The signature validation process is still underway, but several pro-school choice groups have already been working together to file two lawsuits against the Secretary of State’s office and SOS Arizona, including the Goldwater Institute.

The lawsuits come just weeks after observers from the American Federation for Children, Americans for Prosperity, and other school-choice advocates surveyed the signature-verification process, taking notes about petitions they believed could be considered invalid. SOS Arizona observed the process as well.

“They are challenging individual signatures, they’re challenging the notaries, they’re challenging the wording of the petition itself,” Penich-Thacker said of the lawsuits. “They’re just throwing it all at the wall and seeing what sticks.”

Penich-Thacker said it's a bit overwhelming to have big-money, conservative organizations coming after a group of moms, grandmas, teachers, and volunteers. That said, she’s confident in the validity of SOS Arizona’s work.

“It is definitely intimidating, but I wouldn’t say we’re scared because we know what we did this summer,” Penich-Thacker said. “We know how well we trained everyone. We know we did things the right way. We did it honestly. We did it legally.”

In a statement Wednesday, the Goldwater Institute claimed the preliminary review of the signatures’ validity revealed irregularities.

“By filing thousands of extremely questionable signatures, those who oppose a wider range of educational options for our state’s kids tried to pull the wool over the eyes of Arizonans,” Goldwater Institute President and CEO Victor Riches said in the statement.

“This delay has put many families’ educational futures in limbo as the school year begins. This does a tremendous disservice to all of the parents and children whose main concern is not politics, but are simply seeking a better education that fits their needs and helps them achieve their dreams.”

Sandefur reinforced that sentiment at Thursday's rally.

“Our position is that politics shouldn’t take priority over a parent’s choice,” he said to Phoenix New Times.

SOS Arizona volunteers have said it’s important to keep in mind that their referendum wouldn’t totally squash the voucher initiative — it would give voters a choice of whether they’d like to see the expanded voucher system in place. But Sandefur says the Goldwater Institute is getting involved because Arizona shouldn't be putting the individual rights of parents up for a vote.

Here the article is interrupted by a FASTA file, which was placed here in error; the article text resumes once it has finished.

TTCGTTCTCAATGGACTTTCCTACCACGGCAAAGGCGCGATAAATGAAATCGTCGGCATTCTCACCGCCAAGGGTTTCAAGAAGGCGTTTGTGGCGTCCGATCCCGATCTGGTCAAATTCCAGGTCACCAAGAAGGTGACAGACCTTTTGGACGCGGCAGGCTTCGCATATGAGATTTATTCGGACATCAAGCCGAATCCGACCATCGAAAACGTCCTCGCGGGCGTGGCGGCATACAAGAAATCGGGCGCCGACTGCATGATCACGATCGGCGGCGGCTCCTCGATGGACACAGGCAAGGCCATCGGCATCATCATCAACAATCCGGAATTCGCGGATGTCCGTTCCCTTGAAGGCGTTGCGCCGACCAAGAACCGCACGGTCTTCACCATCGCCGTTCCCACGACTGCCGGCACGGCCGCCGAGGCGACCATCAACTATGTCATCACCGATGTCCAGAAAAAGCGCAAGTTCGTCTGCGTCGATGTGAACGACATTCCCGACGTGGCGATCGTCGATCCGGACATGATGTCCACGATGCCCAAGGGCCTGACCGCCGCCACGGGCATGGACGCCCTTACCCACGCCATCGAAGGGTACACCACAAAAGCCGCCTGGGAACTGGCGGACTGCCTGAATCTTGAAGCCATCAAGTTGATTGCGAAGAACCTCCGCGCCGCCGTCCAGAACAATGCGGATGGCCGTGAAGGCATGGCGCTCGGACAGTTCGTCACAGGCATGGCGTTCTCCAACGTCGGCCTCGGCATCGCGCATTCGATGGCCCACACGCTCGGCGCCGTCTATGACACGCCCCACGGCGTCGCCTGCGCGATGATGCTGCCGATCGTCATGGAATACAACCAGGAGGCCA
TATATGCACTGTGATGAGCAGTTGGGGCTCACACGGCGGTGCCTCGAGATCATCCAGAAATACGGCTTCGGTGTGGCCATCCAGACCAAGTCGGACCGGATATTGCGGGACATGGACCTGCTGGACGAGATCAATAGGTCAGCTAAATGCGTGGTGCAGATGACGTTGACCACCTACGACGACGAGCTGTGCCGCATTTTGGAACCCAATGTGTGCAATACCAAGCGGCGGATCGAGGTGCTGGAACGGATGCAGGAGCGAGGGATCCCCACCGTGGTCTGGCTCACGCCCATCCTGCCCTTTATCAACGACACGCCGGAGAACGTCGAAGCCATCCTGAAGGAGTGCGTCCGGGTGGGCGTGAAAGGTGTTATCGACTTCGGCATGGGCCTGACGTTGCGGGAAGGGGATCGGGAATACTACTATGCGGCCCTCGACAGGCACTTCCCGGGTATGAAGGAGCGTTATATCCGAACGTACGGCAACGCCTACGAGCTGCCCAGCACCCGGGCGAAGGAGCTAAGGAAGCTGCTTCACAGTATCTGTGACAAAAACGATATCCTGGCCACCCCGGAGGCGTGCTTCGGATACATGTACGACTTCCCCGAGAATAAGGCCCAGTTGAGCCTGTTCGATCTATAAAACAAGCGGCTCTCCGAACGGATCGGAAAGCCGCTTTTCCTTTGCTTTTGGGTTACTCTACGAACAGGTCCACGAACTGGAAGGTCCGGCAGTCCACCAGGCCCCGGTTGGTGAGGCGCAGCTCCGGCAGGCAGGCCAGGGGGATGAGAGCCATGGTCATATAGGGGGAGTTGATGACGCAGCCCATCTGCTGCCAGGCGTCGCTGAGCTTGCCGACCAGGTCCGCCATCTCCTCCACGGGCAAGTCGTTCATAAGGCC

“In our view, individual rights should take priority,” Sandefur said. “Even if everybody in Arizona wanted to take away my right to decide where to send my child to school, that would be wrong.”

Lawsuits aside, SOS Arizona still has a long road of signature validation ahead before the voucher law is officially referred to the ballot.

After approving 108,224 signatures, the Secretary of State’s office sent a computer-generated random sample of 5 percent of the total signatures collected to Arizona county recorders. The counties will verify that each name in the sample is that of a registered voter in that county, Arizona Secretary of State Michele Reagan’s spokesman Matt Roberts previously told New Times during an interview at the beginning of August.

The ratio of good versus bad signatures will be applied to the 108,224 to determine the total number of valid signatures.

In a Wednesday statement, SOS Arizona said it had a 100 percent verification rate from Graham County and an 89 percent rate from Gila County. In other words, things are looking good. That said, Maricopa County results will be a determining factor.

The remaining counties have until September 11 to complete their verification, the statement said.

Penich-Thacker says SOS Arizona has faith in their work, but they'll continue making their voices heard until the fate of the expanded voucher program is in the hands of voters.

They'll keep making signs. They'll keep protesting on sidewalks like the one Perez and Sandefur shared Thursday morning.

“We’re not giving up on sending the message that ESAs are bad for public education,” Penich-Thacker said.

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Molly Longman